Review: Skull card deck by Bicycle

As skulls are a beloved design motif at Boing Boing, it is no wonder this deck quickly became a favorite!

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Andrew Mayne: magician, maker, and the author of five bestselling mystery and thriller novels


Our guest on the Cool Tools Show this week is Andrew Mayne. He is a magician, maker, and the author of five bestselling mystery and thriller novels. He’s the star of A&E's magic reality show Don't Trust Andrew Mayne, and he’s worked for David Copperfield, Penn & Teller, and David Blaine. His latest book is a thriller titled Name of the Devil.

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Would you like to learn from Andrew how to invent and make cool stuff? You can! Register here to join us at Boing Boing's Weekend of Wonder.

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A $5 magnetic ring for magicians

Strong Magnetic Ring

For $5 this simple ring, with some elvish-style script, is a pretty strong magnet!

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"I do magic tricks and hammer nails up my nose" - the life of a magician/sideshow performer


"There was a whole line of women in my dating life who refused to date me because I was a magician." Read the rest

Bicycle's Tragic Royalty playing cards


The delightfully expressive, quasi-macabre faces on Bicycle's Tragic Royalty deck also glow under blacklight.

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Purple Bicycle Riderback 808s with a double backer

Because purple is an awfully great color.

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The Haunted Key, repeatable magic

The Haunted Key is one of the few tricks I can perform over and over without getting caught.

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Bicycle Spectrum deck

The beautiful Spectrum deck, by Bicycle, with 52 different colored backs, is wonderful for magicians and terrible for card games.

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Magic trick: The Bite Out Quarter

Impress your friends by taking a bite out of a normal seeming US Quarter! This simple trick is such fun!

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Gentleman juggler Mat Ricardo at London's South Bank Centre

Mat Ricardo sez, "Completely thrilled to announce that, in what must surely be some kind of administrative error, my one man show 'Showman' will have a three night run at The Purcell Room in London's South Bank Centre on the 19th, 20th & 21st of January." Read the rest

Turn a balloon into a phone case in seconds

Woosung An demonstrates an excellent technique for adding a layer of rubber protection to your phone in seconds, by deflating a balloon around it. Read the rest

Beautiful brain images take over Times Square

Brain City, this beautiful film by Noah Hutton made from neuroimagery collected at leading brain science labs, will screen in New York City just before midnight on Times Square's massive electronic billboards every night this month. Read the rest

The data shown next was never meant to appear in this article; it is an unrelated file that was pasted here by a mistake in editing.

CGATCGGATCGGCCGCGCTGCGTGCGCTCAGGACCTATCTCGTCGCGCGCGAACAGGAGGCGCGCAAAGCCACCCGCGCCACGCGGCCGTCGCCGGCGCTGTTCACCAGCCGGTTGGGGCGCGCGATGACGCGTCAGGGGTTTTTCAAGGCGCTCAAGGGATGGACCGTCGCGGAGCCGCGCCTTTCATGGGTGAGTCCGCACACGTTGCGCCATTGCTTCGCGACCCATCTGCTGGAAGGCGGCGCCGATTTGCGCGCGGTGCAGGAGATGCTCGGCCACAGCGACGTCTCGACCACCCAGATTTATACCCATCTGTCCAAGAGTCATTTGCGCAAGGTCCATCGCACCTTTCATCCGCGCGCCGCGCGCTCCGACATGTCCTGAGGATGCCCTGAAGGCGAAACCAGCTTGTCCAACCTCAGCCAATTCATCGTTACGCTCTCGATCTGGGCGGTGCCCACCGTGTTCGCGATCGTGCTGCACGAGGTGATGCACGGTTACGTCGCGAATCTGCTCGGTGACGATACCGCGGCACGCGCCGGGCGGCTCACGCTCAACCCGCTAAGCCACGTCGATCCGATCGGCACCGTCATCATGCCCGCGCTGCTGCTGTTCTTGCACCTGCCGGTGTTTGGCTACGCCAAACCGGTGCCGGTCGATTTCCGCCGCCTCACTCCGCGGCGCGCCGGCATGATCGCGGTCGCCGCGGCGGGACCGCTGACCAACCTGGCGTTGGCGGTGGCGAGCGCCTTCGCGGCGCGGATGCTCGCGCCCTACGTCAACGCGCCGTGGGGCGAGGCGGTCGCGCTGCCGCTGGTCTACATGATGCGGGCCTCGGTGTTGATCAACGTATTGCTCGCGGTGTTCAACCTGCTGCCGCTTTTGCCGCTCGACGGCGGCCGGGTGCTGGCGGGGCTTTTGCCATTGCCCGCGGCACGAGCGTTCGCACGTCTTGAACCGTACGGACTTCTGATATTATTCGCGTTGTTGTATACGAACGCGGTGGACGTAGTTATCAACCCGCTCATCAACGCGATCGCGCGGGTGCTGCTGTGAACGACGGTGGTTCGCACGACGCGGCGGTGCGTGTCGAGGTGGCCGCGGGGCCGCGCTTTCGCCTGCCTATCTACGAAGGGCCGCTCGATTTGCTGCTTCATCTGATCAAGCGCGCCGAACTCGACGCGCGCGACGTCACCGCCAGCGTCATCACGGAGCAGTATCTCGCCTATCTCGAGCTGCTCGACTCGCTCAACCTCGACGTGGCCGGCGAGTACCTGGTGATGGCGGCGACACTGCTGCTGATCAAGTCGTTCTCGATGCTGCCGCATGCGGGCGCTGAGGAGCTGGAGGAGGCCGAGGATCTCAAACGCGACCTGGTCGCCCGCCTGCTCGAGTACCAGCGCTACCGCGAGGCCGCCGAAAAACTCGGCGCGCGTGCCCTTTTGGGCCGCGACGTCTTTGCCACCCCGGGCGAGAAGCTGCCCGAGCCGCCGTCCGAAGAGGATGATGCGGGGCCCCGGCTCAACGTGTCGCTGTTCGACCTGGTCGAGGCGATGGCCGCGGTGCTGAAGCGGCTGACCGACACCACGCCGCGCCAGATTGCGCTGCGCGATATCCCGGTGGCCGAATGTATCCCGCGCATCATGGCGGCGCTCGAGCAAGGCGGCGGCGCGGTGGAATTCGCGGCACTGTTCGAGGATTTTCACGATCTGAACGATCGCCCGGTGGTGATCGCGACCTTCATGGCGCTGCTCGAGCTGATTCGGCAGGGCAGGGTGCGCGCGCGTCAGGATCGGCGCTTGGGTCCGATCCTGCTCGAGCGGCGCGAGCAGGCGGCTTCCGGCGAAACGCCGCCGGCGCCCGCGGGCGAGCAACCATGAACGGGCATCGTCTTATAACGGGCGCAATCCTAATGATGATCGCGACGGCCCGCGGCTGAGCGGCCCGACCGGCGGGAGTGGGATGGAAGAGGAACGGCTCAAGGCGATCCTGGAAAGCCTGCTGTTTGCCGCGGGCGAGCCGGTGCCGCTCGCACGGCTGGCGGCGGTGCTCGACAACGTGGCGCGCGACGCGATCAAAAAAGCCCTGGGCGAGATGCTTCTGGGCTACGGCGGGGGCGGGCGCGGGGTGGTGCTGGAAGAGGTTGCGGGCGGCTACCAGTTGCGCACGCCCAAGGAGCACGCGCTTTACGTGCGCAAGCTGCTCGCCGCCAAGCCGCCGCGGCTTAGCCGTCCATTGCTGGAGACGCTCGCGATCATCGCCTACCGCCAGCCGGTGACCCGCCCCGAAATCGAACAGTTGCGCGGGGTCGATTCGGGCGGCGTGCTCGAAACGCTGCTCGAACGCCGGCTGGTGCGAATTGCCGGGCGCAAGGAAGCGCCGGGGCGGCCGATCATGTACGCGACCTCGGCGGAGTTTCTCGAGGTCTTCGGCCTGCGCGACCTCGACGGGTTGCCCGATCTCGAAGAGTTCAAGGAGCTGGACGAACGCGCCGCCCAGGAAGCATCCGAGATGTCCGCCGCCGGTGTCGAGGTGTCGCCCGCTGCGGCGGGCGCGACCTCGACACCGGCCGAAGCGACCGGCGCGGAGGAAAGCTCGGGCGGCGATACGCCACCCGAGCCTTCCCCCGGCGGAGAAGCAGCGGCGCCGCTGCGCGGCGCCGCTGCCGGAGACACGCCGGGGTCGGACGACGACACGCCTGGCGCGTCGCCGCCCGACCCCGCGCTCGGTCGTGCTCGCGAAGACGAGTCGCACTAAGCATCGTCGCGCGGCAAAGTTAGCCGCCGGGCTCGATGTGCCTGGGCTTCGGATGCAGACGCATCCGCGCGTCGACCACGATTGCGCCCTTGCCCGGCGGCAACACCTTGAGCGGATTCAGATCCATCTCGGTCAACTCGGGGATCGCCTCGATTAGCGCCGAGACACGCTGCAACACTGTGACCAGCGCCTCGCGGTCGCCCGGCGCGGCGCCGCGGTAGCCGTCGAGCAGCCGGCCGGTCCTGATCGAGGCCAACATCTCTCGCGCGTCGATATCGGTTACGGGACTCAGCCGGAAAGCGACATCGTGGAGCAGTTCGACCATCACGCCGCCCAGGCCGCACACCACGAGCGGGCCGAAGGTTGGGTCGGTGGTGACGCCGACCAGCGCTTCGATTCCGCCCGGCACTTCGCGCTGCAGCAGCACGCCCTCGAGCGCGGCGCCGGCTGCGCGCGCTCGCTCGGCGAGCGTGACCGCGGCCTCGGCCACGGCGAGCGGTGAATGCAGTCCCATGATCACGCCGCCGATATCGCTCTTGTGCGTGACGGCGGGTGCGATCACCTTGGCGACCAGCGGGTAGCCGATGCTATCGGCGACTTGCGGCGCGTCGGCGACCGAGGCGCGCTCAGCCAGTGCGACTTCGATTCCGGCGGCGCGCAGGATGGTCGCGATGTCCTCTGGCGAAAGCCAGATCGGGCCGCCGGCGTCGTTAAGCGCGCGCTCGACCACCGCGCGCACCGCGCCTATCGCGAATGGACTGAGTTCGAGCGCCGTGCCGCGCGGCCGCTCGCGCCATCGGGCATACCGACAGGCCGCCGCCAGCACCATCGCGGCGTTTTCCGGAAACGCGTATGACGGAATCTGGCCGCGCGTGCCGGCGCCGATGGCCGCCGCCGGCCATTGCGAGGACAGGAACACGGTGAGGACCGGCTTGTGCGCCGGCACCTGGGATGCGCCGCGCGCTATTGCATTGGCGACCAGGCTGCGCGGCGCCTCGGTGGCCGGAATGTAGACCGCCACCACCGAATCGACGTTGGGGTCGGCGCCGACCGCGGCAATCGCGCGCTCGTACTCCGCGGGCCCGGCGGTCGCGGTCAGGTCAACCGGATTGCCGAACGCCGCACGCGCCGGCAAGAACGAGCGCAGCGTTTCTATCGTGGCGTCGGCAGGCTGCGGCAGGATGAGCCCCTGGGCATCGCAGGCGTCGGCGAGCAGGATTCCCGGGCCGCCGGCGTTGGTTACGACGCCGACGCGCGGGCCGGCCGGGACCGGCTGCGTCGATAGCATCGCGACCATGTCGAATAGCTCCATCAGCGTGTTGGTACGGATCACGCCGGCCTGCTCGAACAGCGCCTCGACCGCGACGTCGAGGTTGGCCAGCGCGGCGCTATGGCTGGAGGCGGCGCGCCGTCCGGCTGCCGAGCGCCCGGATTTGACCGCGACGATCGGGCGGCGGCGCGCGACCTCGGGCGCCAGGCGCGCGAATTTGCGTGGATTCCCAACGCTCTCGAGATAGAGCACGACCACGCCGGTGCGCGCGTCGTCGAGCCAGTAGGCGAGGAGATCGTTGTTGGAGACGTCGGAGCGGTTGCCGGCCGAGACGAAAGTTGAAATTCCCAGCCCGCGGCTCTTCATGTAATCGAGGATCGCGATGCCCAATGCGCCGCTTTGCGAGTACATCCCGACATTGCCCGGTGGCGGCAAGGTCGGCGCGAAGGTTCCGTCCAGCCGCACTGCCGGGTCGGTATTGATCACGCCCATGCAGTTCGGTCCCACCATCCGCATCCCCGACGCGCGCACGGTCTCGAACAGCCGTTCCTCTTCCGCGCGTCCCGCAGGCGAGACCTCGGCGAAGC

Teller's latest video about living in a zombie world

Since 2008 Teller (Penn's partner) has been making a video show about living in a zombie infested world. His latest episode, the fifth in the series, was posted today. Read the rest

Our Magic: Documentary about magic, by magicians

Our Magic is a feature documentary that pays homage to an ancient and mostly underground performing art, piercing through the thick layer of commonly held stereotypes. By Ferdinando Buscema

History of the Ouija Board

In 1891, Kennard Novelty Company, makers of the first commercial talking board, needed a name for their product, so they asked the board to name itself. Smithsonian's Linda Rodriguez McRobbie looks at "The Strange and Mysterious History of the Ouija Board." Above, my favorite Ouija Board moment in film. From Smithsonian:

Contrary to popular belief, “Ouija” is not a combination of the French for “yes,” oui, and the German ja. (Ouija historian Robert) Murch says, based on his research, it was (Kennard Novelty Company co-founder) Elijah Bond’s sister-in-law, Helen Peters (who was, Bond said, a “strong medium”), who supplied the now instantly recognizable handle. Sitting around the table, they asked the board what they should call it; the name “Ouija” came through and, when they asked what that meant, the board replied, “Good luck.” Eerie and cryptic—but for the fact that Peters acknowledged that she was wearing a locket bearing the picture of a woman, the name “Ouija” above her head. That’s the story that emerged from the Ouija founders’ letters; it’s very possible that the woman in the locket was famous author and popular women’s rights activist Ouida, whom Peters admired, and that “Ouija” was just a misreading of that.

The Strange and Mysterious History of the Ouija Board" Read the rest

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